NAS - How to build and configure a homebrew NAS
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As the name suggests Network Attached Storage is not directly attached to any computer. It is a computer… a ‘server’ if you will. It a standalone storage device that is network enabled and is meant to be connected (and accessed) via your wired or wireless network. Be it a ‘home network’ (LAN) or Wide Area Network, or even the ‘Internet’. As it is a standalone storage device it is a more complex device than DAS (Direct Attach Storage). One with its own CPU, RAM, storage, power supply, and Operating System. As such a NAS can be connected to and servicing the needs of more than one system at a time. To access a NAS you have to first map the NAS in your computer’s Operating System, but after that it is available any time you want. All that is required is a working network connection and permission to access it.
DAS - How to build and configure a homebrew NAS
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Consumer grade Direct Attach Storage is usually much simpler, cheaper, and lower power storage devices. One where you connect it to standalone computing device (usually USB, ThunderBolt, or eSATA) and the standalone device does most of the heavy computational lifting. They are meant to be used on one system at a time and are seen by the host system as just another part of the computer. In simplest terms DAS devices are simple devices that are intended to add secondary storage to one system; whereas a NAS is a standalone system that can add secondary storage to multiple devices at the same time.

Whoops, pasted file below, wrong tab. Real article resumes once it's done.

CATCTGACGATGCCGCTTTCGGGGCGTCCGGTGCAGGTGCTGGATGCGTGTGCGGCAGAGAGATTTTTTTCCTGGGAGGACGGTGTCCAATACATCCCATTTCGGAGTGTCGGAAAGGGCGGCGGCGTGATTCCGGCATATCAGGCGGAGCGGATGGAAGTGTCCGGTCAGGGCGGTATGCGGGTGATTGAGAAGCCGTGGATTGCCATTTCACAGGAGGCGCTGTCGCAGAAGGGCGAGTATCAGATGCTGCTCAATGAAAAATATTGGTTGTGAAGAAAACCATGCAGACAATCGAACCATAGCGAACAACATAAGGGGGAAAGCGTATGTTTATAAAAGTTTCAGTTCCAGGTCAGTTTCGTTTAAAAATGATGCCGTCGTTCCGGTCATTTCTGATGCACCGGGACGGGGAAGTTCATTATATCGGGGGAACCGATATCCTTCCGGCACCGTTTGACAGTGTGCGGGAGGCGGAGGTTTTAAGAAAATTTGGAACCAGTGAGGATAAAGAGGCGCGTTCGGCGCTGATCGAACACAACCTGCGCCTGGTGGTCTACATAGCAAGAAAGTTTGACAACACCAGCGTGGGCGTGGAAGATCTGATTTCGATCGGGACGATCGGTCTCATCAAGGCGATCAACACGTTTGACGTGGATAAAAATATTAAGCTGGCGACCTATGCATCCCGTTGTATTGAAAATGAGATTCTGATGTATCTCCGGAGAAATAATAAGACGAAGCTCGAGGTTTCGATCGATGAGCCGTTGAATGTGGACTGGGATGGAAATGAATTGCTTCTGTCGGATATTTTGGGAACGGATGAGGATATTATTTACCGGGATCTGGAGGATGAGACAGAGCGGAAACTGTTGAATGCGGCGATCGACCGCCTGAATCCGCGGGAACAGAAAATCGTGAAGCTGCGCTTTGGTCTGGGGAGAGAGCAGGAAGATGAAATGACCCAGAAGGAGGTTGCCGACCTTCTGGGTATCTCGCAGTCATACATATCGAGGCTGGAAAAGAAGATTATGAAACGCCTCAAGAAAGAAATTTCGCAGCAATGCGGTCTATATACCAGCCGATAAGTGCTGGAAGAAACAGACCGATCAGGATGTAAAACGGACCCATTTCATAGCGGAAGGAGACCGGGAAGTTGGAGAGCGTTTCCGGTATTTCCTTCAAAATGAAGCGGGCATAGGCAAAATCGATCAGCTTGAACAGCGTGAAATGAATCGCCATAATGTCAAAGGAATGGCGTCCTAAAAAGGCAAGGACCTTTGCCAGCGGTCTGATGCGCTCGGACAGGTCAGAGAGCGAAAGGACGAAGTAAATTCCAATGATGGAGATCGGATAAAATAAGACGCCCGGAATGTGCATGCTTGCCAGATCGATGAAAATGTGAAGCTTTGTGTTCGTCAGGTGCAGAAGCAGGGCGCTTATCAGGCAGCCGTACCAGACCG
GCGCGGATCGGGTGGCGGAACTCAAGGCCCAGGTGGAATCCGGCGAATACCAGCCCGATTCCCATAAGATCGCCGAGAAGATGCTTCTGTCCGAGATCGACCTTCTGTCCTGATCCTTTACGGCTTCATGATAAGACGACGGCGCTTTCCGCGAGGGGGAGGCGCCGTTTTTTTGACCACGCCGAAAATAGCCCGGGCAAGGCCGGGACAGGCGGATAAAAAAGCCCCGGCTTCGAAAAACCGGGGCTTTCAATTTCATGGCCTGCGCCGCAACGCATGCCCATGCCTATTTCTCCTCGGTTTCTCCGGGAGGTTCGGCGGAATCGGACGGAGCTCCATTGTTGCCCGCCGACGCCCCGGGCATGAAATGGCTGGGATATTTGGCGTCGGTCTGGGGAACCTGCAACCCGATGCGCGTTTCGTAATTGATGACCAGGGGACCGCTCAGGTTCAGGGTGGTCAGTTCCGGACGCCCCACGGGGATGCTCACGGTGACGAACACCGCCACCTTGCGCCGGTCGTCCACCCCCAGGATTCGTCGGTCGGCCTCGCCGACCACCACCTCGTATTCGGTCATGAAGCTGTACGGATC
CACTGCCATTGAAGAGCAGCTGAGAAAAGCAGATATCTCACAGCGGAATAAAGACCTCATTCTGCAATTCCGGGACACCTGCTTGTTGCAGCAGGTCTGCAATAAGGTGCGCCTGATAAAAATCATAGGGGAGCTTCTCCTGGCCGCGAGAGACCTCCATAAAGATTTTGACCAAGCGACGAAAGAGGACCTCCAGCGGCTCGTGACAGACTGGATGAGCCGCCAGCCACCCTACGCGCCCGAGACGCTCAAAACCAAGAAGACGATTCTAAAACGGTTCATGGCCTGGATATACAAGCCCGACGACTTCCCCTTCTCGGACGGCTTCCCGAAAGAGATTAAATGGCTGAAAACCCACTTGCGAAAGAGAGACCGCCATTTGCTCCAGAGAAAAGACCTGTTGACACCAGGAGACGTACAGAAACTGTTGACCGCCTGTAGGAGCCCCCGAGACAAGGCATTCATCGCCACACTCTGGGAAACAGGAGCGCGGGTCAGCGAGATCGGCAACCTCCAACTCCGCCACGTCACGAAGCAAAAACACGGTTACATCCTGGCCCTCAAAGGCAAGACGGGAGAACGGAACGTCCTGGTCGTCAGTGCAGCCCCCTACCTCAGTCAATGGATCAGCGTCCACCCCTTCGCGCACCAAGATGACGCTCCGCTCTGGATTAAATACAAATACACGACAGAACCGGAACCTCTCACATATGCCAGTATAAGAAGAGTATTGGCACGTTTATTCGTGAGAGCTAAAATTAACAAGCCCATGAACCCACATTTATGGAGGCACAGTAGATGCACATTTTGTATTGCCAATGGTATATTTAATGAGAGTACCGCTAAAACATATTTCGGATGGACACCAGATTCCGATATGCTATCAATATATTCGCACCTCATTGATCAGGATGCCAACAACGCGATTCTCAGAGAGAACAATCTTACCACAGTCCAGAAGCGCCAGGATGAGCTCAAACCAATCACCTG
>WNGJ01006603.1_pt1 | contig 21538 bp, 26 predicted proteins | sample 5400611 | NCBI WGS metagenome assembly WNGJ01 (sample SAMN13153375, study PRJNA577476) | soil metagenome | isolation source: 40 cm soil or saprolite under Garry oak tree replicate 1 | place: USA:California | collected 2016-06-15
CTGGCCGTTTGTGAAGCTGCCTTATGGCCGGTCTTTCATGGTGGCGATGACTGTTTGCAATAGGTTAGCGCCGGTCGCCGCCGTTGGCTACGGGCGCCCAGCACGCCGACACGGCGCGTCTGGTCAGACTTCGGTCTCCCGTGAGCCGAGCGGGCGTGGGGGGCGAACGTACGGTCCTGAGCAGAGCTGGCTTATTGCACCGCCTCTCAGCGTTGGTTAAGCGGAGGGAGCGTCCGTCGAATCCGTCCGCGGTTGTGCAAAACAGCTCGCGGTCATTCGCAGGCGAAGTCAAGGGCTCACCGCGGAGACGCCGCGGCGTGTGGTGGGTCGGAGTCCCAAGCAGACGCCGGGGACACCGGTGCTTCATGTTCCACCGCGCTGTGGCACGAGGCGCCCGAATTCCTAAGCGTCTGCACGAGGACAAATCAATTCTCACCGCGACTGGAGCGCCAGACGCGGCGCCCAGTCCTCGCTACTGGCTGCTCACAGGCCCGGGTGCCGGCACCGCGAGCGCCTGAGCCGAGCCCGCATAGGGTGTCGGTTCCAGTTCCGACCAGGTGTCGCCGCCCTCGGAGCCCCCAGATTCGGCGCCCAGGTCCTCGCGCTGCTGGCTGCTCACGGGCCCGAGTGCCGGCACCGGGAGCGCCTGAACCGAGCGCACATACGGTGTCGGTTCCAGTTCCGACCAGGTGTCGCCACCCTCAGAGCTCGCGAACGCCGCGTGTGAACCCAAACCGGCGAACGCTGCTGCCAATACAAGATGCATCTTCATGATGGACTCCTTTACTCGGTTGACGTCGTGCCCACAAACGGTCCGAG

SAN - How to build and configure a homebrew NAS
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While not really germane in a discussion on home environment storage, a third option is a SAN. Storage Attached Devices which is high performance network storage that combines some of the benefits of DAS with some of the benefits of NAS. They are usually attached via Fiber but can be via iSCSI and Ethernet. Extremely fast, extremely expensive… and they work at the block level not file level. As such you as a home user can (usually) ignore it.
TCO - How to build and configure a homebrew NAS
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So why choose a more expensive NAS over a cheap DAS? It all boils down to ease of use, durability, and ease of access. If you have only one system, or only want to access the data on the drives one at a time, a cheap DAS is hard to beat. If however you want your data to be available all the time or on multiple systems at the same time.. NAS is the only optimal option for home users. While some DAS enclosures offer RAID for added data security… a Redundant Array of Independent/Inexpensive Disks is only part of the equation. Data security starts long before the data even reaches the storage and long after. It requires end to end protection, monitoring, and multiple levels of error correction. Things such as bit-flipping, bit-rot, virus scanning, even drive failure all are mitigated by a proper NAS. It also offers improved physical security from blunt force trauma… something all but the heaviest of DAS devices cannot offer (and we have yet to see an experienced enthusiast who has not bumped or dropped an external storage device which resulted in catastrophic failure – if you are the unicorn… give it a few more years Mr. Murphy will visit you at some point).

Compared to a DAS, once you setup and configure a NAS it is basically hands off. You rarely have to worry about plugging in cables, finding the new drive in your file manager, and can access it on all your systems at the same time. That is a lot to like and with the exception of price not much to dislike. With that said, price should not be a major barrier to entry. As we will go over later in the review a high-performance NAS does not have to be expensive. It can actually cost you less than a good DAS will set you back… as ‘internal’ hard disk drives usually cost less than external storage, the Operating Systems of choice are all free, and you probably already have enough used pc components to make a NAS already.